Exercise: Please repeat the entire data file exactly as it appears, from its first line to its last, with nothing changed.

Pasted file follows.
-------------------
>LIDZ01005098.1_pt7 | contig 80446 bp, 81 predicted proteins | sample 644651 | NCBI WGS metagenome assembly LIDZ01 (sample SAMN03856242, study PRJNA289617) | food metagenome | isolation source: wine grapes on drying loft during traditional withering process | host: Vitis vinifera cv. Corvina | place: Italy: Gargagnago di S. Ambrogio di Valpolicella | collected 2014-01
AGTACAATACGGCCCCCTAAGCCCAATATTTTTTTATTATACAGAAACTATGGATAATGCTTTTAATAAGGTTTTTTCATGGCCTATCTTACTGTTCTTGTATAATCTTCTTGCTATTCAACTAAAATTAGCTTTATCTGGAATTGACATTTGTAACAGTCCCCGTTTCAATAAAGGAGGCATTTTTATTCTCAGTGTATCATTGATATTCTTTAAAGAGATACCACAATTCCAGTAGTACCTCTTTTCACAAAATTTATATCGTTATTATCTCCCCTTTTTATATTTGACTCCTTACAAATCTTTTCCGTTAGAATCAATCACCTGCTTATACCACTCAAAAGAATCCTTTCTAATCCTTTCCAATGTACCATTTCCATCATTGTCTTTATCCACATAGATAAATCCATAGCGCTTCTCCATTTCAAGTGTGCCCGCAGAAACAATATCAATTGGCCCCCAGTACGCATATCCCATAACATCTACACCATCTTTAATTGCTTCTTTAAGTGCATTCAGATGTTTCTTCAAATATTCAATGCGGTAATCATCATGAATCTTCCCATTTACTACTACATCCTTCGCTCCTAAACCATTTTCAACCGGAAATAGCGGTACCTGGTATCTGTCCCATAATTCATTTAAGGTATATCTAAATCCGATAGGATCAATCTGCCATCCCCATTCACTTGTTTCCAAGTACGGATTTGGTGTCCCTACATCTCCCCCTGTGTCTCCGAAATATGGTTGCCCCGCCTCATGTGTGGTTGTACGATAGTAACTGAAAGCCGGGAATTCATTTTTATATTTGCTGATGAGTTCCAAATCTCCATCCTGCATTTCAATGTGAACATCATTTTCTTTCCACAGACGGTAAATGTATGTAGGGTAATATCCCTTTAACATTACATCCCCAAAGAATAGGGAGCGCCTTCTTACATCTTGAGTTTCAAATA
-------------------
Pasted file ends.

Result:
>LIDZ01005098.1_pt7 | contig 80446 bp, 81 predicted proteins | sample 644651 | NCBI WGS metagenome assembly LIDZ01 (sample SAMN03856242, study PRJNA289617) | food metagenome | isolation source: wine grapes on drying loft during traditional withering process | host: Vitis vinifera cv. Corvina | place: Italy: Gargagnago di S. Ambrogio di Valpolicella | collected 2014-01
AGTACAATACGGCCCCCTAAGCCCAATATTTTTTTATTATACAGAAACTATGGATAATGCTTTTAATAAGGTTTTTTCATGGCCTATCTTACTGTTCTTGTATAATCTTCTTGCTATTCAACTAAAATTAGCTTTATCTGGAATTGACATTTGTAACAGTCCCCGTTTCAATAAAGGAGGCATTTTTATTCTCAGTGTATCATTGATATTCTTTAAAGAGATACCACAATTCCAGTAGTACCTCTTTTCACAAAATTTATATCGTTATTATCTCCCCTTTTTATATTTGACTCCTTACAAATCTTTTCCGTTAGAATCAATCACCTGCTTATACCACTCAAAAGAATCCTTTCTAATCCTTTCCAATGTACCATTTCCATCATTGTCTTTATCCACATAGATAAATCCATAGCGCTTCTCCATTTCAAGTGTGCCCGCAGAAACAATATCAATTGGCCCCCAGTACGCATATCCCATAACATCTACACCATCTTTAATTGCTTCTTTAAGTGCATTCAGATGTTTCTTCAAATATTCAATGCGGTAATCATCATGAATCTTCCCATTTACTACTACATCCTTCGCTCCTAAACCATTTTCAACCGGAAATAGCGGTACCTGGTATCTGTCCCATAATTCATTTAAGGTATATCTAAATCCGATAGGATCAATCTGCCATCCCCATTCACTTGTTTCCAAGTACGGATTTGGTGTCCCTACATCTCCCCCTGTGTCTCCGAAATATGGTTGCCCCGCCTCATGTGTGGTTGTACGATAGTAACTGAAAGCCGGGAATTCATTTTTATATTTGCTGATGAGTTCCAAATCTCCATCCTGCATTTCAATGTGAACATCATTTTCTTTCCACAGACGGTAAATGTATGTAGGGTAATATCCCTTTAACATTACATCCCCAAAGAATAGGGAGCGCCTTCTTACATCTTGAGTTTCAAATA